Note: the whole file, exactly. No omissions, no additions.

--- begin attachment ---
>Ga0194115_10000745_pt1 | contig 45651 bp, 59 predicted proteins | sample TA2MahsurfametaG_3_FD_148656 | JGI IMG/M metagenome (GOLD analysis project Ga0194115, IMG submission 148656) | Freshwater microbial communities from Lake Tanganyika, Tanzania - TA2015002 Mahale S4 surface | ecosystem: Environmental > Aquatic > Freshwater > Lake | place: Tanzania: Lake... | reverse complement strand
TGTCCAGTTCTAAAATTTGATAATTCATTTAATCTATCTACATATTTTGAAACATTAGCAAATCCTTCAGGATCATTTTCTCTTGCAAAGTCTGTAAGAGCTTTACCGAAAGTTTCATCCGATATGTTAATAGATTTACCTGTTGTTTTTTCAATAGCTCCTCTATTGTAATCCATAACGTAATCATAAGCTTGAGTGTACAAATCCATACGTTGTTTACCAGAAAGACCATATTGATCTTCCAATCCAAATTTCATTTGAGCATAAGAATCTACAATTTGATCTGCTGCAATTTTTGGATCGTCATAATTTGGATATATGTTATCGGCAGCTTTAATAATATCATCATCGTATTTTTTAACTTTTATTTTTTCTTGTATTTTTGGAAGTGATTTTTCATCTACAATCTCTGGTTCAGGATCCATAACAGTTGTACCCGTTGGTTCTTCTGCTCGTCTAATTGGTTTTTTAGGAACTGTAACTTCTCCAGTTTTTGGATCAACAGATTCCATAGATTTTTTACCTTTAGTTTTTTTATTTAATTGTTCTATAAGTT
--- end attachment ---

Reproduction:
>Ga0194115_10000745_pt1 | contig 45651 bp, 59 predicted proteins | sample TA2MahsurfametaG_3_FD_148656 | JGI IMG/M metagenome (GOLD analysis project Ga0194115, IMG submission 148656) | Freshwater microbial communities from Lake Tanganyika, Tanzania - TA2015002 Mahale S4 surface | ecosystem: Environmental > Aquatic > Freshwater > Lake | place: Tanzania: Lake... | reverse complement strand
TGTCCAGTTCTAAAATTTGATAATTCATTTAATCTATCTACATATTTTGAAACATTAGCAAATCCTTCAGGATCATTTTCTCTTGCAAAGTCTGTAAGAGCTTTACCGAAAGTTTCATCCGATATGTTAATAGATTTACCTGTTGTTTTTTCAATAGCTCCTCTATTGTAATCCATAACGTAATCATAAGCTTGAGTGTACAAATCCATACGTTGTTTACCAGAAAGACCATATTGATCTTCCAATCCAAATTTCATTTGAGCATAAGAATCTACAATTTGATCTGCTGCAATTTTTGGATCGTCATAATTTGGATATATGTTATCGGCAGCTTTAATAATATCATCATCGTATTTTTTAACTTTTATTTTTTCTTGTATTTTTGGAAGTGATTTTTCATCTACAATCTCTGGTTCAGGATCCATAACAGTTGTACCCGTTGGTTCTTCTGCTCGTCTAATTGGTTTTTTAGGAACTGTAACTTCTCCAGTTTTTGGATCAACAGATTCCATAGATTTTTTACCTTTAGTTTTTTTATTTAATTGTTCTATAAGTT